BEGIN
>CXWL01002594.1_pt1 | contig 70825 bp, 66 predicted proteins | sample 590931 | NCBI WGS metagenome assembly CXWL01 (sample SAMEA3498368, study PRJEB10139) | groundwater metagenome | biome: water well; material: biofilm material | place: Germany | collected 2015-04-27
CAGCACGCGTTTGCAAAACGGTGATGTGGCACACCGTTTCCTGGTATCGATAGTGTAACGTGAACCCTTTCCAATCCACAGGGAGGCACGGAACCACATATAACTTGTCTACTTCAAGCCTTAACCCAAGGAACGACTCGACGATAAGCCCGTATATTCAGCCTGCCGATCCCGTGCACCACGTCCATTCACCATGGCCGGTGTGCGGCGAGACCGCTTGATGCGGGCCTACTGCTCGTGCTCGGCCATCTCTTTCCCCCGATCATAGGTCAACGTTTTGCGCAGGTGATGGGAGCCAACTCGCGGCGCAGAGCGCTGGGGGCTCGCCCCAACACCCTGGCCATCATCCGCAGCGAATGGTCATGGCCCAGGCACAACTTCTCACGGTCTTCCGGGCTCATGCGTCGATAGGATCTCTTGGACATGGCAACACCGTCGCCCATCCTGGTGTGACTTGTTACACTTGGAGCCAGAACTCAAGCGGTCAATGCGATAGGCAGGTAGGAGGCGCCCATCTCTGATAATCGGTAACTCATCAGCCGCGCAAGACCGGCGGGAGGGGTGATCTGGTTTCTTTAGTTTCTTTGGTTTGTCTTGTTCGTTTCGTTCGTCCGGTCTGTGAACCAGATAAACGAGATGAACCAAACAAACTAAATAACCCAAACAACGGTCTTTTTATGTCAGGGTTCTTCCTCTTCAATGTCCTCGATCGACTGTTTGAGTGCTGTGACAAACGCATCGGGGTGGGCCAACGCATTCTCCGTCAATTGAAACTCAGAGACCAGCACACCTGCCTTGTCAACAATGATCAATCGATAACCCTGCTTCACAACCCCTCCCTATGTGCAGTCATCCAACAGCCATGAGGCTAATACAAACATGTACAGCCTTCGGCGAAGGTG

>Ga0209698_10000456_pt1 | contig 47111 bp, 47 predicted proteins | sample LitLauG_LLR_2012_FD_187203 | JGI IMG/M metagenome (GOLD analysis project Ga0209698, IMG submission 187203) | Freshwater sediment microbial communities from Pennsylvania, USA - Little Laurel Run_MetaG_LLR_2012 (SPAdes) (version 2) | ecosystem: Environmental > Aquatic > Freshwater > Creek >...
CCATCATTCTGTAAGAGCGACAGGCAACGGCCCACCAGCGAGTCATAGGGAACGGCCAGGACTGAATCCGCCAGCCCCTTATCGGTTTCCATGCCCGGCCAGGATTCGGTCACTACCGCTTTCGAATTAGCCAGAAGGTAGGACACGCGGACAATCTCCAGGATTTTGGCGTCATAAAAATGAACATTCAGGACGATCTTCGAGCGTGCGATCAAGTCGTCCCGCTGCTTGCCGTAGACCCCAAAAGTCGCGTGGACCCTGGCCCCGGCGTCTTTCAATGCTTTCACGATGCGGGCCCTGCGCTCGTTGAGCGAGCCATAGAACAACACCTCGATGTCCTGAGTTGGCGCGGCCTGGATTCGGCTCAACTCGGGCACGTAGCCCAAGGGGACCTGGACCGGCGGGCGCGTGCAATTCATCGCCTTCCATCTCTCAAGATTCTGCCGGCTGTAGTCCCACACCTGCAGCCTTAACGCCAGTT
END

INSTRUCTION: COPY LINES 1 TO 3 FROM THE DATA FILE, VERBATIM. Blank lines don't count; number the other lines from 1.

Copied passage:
>CXWL01002594.1_pt1 | contig 70825 bp, 66 predicted proteins | sample 590931 | NCBI WGS metagenome assembly CXWL01 (sample SAMEA3498368, study PRJEB10139) | groundwater metagenome | biome: water well; material: biofilm material | place: Germany | collected 2015-04-27
CAGCACGCGTTTGCAAAACGGTGATGTGGCACACCGTTTCCTGGTATCGATAGTGTAACGTGAACCCTTTCCAATCCACAGGGAGGCACGGAACCACATATAACTTGTCTACTTCAAGCCTTAACCCAAGGAACGACTCGACGATAAGCCCGTATATTCAGCCTGCCGATCCCGTGCACCACGTCCATTCACCATGGCCGGTGTGCGGCGAGACCGCTTGATGCGGGCCTACTGCTCGTGCTCGGCCATCTCTTTCCCCCGATCATAGGTCAACGTTTTGCGCAGGTGATGGGAGCCAACTCGCGGCGCAGAGCGCTGGGGGCTCGCCCCAACACCCTGGCCATCATCCGCAGCGAATGGTCATGGCCCAGGCACAACTTCTCACGGTCTTCCGGGCTCATGCGTCGATAGGATCTCTTGGACATGGCAACACCGTCGCCCATCCTGGTGTGACTTGTTACACTTGGAGCCAGAACTCAAGCGGTCAATGCGATAGGCAGGTAGGAGGCGCCCATCTCTGATAATCGGTAACTCATCAGCCGCGCAAGACCGGCGGGAGGGGTGATCTGGTTTCTTTAGTTTCTTTGGTTTGTCTTGTTCGTTTCGTTCGTCCGGTCTGTGAACCAGATAAACGAGATGAACCAAACAAACTAAATAACCCAAACAACGGTCTTTTTATGTCAGGGTTCTTCCTCTTCAATGTCCTCGATCGACTGTTTGAGTGCTGTGACAAACGCATCGGGGTGGGCCAACGCATTCTCCGTCAATTGAAACTCAGAGACCAGCACACCTGCCTTGTCAACAATGATCAATCGATAACCCTGCTTCACAACCCCTCCCTATGTGCAGTCATCCAACAGCCATGAGGCTAATACAAACATGTACAGCCTTCGGCGAAGGTG

>Ga0209698_10000456_pt1 | contig 47111 bp, 47 predicted proteins | sample LitLauG_LLR_2012_FD_187203 | JGI IMG/M metagenome (GOLD analysis project Ga0209698, IMG submission 187203) | Freshwater sediment microbial communities from Pennsylvania, USA - Little Laurel Run_MetaG_LLR_2012 (SPAdes) (version 2) | ecosystem: Environmental > Aquatic > Freshwater > Creek >...